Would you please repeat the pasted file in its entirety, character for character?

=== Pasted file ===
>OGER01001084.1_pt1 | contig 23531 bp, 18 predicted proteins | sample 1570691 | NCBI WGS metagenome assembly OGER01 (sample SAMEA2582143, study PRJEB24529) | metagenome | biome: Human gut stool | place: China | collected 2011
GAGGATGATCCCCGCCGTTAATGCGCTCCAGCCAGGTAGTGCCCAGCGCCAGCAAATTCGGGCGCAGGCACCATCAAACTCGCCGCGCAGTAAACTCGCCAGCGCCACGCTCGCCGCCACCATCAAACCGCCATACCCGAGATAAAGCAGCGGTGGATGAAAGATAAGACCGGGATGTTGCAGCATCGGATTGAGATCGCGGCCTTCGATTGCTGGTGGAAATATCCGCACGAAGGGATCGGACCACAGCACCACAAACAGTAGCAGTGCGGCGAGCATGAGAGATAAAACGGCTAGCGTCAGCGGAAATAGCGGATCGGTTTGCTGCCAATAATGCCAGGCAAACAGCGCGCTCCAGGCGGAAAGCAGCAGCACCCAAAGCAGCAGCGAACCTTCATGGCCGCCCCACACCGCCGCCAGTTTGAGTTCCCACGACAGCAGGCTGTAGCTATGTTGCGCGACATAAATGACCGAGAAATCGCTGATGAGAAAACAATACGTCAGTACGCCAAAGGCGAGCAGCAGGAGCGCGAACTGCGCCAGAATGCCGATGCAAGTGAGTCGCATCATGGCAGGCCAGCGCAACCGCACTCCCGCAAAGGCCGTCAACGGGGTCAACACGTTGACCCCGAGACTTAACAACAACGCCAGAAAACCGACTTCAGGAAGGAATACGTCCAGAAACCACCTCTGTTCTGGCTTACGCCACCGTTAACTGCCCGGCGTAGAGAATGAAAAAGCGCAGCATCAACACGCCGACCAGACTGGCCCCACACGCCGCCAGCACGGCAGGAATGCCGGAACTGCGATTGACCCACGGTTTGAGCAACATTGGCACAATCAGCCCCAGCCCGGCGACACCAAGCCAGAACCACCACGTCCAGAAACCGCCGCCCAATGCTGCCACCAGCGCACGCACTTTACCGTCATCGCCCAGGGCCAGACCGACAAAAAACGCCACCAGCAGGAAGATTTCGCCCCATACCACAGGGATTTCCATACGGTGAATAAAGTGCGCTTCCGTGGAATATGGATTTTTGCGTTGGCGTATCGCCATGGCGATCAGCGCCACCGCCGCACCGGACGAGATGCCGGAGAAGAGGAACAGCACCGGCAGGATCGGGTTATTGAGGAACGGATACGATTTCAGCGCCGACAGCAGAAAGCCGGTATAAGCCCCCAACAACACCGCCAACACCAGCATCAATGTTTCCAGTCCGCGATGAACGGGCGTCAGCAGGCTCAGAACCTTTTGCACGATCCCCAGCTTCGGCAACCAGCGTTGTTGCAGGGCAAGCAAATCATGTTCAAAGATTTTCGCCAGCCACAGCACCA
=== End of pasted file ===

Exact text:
>OGER01001084.1_pt1 | contig 23531 bp, 18 predicted proteins | sample 1570691 | NCBI WGS metagenome assembly OGER01 (sample SAMEA2582143, study PRJEB24529) | metagenome | biome: Human gut stool | place: China | collected 2011
GAGGATGATCCCCGCCGTTAATGCGCTCCAGCCAGGTAGTGCCCAGCGCCAGCAAATTCGGGCGCAGGCACCATCAAACTCGCCGCGCAGTAAACTCGCCAGCGCCACGCTCGCCGCCACCATCAAACCGCCATACCCGAGATAAAGCAGCGGTGGATGAAAGATAAGACCGGGATGTTGCAGCATCGGATTGAGATCGCGGCCTTCGATTGCTGGTGGAAATATCCGCACGAAGGGATCGGACCACAGCACCACAAACAGTAGCAGTGCGGCGAGCATGAGAGATAAAACGGCTAGCGTCAGCGGAAATAGCGGATCGGTTTGCTGCCAATAATGCCAGGCAAACAGCGCGCTCCAGGCGGAAAGCAGCAGCACCCAAAGCAGCAGCGAACCTTCATGGCCGCCCCACACCGCCGCCAGTTTGAGTTCCCACGACAGCAGGCTGTAGCTATGTTGCGCGACATAAATGACCGAGAAATCGCTGATGAGAAAACAATACGTCAGTACGCCAAAGGCGAGCAGCAGGAGCGCGAACTGCGCCAGAATGCCGATGCAAGTGAGTCGCATCATGGCAGGCCAGCGCAACCGCACTCCCGCAAAGGCCGTCAACGGGGTCAACACGTTGACCCCGAGACTTAACAACAACGCCAGAAAACCGACTTCAGGAAGGAATACGTCCAGAAACCACCTCTGTTCTGGCTTACGCCACCGTTAACTGCCCGGCGTAGAGAATGAAAAAGCGCAGCATCAACACGCCGACCAGACTGGCCCCACACGCCGCCAGCACGGCAGGAATGCCGGAACTGCGATTGACCCACGGTTTGAGCAACATTGGCACAATCAGCCCCAGCCCGGCGACACCAAGCCAGAACCACCACGTCCAGAAACCGCCGCCCAATGCTGCCACCAGCGCACGCACTTTACCGTCATCGCCCAGGGCCAGACCGACAAAAAACGCCACCAGCAGGAAGATTTCGCCCCATACCACAGGGATTTCCATACGGTGAATAAAGTGCGCTTCCGTGGAATATGGATTTTTGCGTTGGCGTATCGCCATGGCGATCAGCGCCACCGCCGCACCGGACGAGATGCCGGAGAAGAGGAACAGCACCGGCAGGATCGGGTTATTGAGGAACGGATACGATTTCAGCGCCGACAGCAGAAAGCCGGTATAAGCCCCCAACAACACCGCCAACACCAGCATCAATGTTTCCAGTCCGCGATGAACGGGCGTCAGCAGGCTCAGAACCTTTTGCACGATCCCCAGCTTCGGCAACCAGCGTTGTTGCAGGGCAAGCAAATCATGTTCAAAGATTTTCGCCAGCCACAGCACCA